Whenever a negative report comes in it can stir a lot of mixed feelings, especially if the information in that report makes you consider not hiring. Before you decide, before you contact the candidate, before you tell your hiring manager to give them a call and definitely before you draft a rejection letter you need to stop.
The process deciding not to hire a candidate based on a background check report is known as adverse action. To avoid lawsuits and protect both your company and the potential hire you need to follow the adverse action procedure to notify, allow time, and only after that make a decision on whether or not to reject this candidate.
Our recent client survey showed that while most of our clients know what adverse action is they are not 100% confident in the steps needed to fulfill the FCRA requirements and keep them compliant. In this post, we will introduce you to the reasons for adverse action procedures, the steps themselves and the resources on our site that go more in depth. It’s important to remember that adverse action protects the candidate and the employer and that the steps are mandatory under the FCRA meaning not following them can cost you big.
Why do we need adverse action procedures?
Employee background checking involves a degree of uncertainty, whenever we search criminal records for instance there are thousands of people with the same or similar names, many even with the same date of birth. Errors in the record departments, or within the legal entities that create the records can sometimes cause a negative report. As a background check company HireSafe can only research and report the records that match what a candidate has submitted. We match numerous identifiers to ensure the records we find are highly accurate but on rare occasion errors in the record keeping institution or elsewhere can cause mistakes. Other free and low-cost background check companies don’t do this due diligence and using their services is in violation of the FCRA an upcoming supreme court decision may decide the legality of those services even existing.
Treat an original negative report as if it may be a mistake.
No matter how remote the possibility of those errors and mistakes with checks we conduct they can happen. Due to this it is important to make sure any candidate has the chance to review and challenge any mistakes or errors in their report. Under federal law you as an employer need to treat that report as if the negative items in it may be a mistake and take steps to advise your candidate that there was a negative report giving them time to challenge the information by contacting HireSafe provided before making a decision.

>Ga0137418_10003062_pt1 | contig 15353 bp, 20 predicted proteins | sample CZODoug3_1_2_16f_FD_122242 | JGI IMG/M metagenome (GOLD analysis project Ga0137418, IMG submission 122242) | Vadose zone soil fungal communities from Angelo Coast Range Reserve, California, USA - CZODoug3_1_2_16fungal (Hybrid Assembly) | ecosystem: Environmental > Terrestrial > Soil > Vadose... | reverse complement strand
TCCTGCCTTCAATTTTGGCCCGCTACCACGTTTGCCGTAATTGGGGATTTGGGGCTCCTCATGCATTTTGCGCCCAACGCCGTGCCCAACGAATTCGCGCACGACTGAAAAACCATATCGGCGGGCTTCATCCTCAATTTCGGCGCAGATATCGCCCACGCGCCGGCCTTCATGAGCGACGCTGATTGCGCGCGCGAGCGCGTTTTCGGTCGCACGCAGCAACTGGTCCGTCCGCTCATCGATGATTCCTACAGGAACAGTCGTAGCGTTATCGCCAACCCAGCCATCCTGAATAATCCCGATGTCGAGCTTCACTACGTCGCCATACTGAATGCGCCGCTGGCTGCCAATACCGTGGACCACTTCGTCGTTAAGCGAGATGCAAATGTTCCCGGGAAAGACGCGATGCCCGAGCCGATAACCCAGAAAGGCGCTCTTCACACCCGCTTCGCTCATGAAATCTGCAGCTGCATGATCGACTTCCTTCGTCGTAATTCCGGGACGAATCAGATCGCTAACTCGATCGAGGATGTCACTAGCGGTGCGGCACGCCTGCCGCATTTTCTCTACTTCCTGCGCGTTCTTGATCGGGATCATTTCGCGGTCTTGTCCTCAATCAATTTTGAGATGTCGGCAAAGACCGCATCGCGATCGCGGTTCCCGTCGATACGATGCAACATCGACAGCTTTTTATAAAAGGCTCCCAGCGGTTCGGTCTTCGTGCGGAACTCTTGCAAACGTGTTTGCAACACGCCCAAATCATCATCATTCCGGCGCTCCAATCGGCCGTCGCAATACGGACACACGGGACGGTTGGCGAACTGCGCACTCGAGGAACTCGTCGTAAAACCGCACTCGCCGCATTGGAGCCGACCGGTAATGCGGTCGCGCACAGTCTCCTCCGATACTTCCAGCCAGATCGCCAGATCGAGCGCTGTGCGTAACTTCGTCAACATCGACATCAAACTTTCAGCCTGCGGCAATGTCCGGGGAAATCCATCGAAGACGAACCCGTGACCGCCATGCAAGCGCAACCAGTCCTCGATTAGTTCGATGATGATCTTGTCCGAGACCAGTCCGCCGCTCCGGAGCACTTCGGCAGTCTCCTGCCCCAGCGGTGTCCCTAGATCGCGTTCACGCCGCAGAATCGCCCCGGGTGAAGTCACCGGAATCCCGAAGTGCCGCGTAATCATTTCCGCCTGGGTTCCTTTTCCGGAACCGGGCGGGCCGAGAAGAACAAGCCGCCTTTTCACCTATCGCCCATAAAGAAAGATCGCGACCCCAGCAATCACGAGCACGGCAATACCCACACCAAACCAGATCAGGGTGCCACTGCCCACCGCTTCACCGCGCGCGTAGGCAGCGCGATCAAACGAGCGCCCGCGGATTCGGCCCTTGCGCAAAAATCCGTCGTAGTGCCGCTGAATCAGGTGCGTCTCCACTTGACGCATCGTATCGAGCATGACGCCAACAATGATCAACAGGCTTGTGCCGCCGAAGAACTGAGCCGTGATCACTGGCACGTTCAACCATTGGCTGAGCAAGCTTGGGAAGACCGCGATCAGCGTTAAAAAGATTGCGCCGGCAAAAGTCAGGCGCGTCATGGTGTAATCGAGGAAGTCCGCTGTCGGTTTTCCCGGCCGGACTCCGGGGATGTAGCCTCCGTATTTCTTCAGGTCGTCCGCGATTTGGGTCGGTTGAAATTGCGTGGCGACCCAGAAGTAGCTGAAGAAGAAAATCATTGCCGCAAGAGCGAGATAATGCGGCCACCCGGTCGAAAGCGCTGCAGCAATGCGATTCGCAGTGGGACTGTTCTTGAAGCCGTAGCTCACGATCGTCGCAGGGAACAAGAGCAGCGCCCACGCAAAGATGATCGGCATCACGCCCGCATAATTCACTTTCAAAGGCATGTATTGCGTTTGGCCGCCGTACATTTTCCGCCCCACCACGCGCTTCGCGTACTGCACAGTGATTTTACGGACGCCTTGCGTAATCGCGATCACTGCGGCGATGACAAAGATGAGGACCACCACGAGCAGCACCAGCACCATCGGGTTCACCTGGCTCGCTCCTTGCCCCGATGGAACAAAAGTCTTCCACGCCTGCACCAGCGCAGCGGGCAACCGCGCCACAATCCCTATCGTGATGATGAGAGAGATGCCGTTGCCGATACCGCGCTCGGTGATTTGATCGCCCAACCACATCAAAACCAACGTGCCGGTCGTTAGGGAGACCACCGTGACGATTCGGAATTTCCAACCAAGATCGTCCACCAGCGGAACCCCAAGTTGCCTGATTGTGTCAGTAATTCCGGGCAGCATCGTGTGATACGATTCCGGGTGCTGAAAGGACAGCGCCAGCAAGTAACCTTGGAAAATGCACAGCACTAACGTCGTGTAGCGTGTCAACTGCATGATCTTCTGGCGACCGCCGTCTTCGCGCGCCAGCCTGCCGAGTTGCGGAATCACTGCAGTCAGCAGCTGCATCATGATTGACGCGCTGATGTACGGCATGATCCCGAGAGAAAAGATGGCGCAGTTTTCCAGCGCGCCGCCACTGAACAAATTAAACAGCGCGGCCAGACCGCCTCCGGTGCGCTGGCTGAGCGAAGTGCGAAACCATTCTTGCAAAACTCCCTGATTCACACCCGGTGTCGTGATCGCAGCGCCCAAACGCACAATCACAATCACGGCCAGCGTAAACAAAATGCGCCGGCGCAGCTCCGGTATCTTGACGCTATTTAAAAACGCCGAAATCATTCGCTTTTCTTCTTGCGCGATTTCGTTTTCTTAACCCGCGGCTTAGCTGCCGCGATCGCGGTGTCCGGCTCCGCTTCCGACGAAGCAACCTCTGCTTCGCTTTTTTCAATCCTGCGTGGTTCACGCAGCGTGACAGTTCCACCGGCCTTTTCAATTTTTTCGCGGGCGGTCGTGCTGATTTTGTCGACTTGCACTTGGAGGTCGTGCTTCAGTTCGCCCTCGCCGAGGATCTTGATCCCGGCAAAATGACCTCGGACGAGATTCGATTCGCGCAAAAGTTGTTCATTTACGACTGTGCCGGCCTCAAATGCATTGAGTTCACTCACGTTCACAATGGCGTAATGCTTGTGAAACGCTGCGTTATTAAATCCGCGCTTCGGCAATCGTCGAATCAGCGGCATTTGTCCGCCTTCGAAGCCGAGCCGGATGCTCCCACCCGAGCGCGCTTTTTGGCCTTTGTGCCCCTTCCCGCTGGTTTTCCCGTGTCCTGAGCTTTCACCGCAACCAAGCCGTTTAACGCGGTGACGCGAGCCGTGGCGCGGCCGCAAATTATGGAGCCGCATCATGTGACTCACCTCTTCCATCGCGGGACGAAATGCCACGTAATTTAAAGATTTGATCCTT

Step 1 – Pre-Adverse Action
With the fact that you are legally obligated to withhold judgement in mind the first step in adverse action is just to notify the applicant using a pre-adverse action notice. This allows them to review the report and If the information is incorrect they can dispute the report by contacting us. It’s important that you direct any questions they have about the report to the credit reporting agency, in this case HireSafe. Any discussion of the record with your potential hire could be problematic in the eyes of the FCRA. The HireSafe portal and QuickAppTM provides simple electronic pre-adverse action notices but our adverse action compliance page goes into more detail on what’s required for these notices.
Step 2 – Final Adverse Action
Before you make the final decision, it is important to allow the candidate time to dispute the report. If there are items they have requested HireSafe consider it will take time to conduct an in-depth analysis of the record and will involve following up with the agency that holds the record which can take additional time. Once they have been giving ample time, and no challenge has been submitted it is time to make the final adverse action decision. Our online portal provides several final adverse action notifications if you decide not to hire the applicant. If not its time for onboarding!
Adverse Action Resources
Using the HireSafe Electronic portal
Legal disclaimer: we are not attorneys and this information is provided based upon the Fair Credit Reporting Act and our experience as a consumer reporting agency. Clients are advised to consult with counsel to create their own policies and procedures with regards to hiring suitability.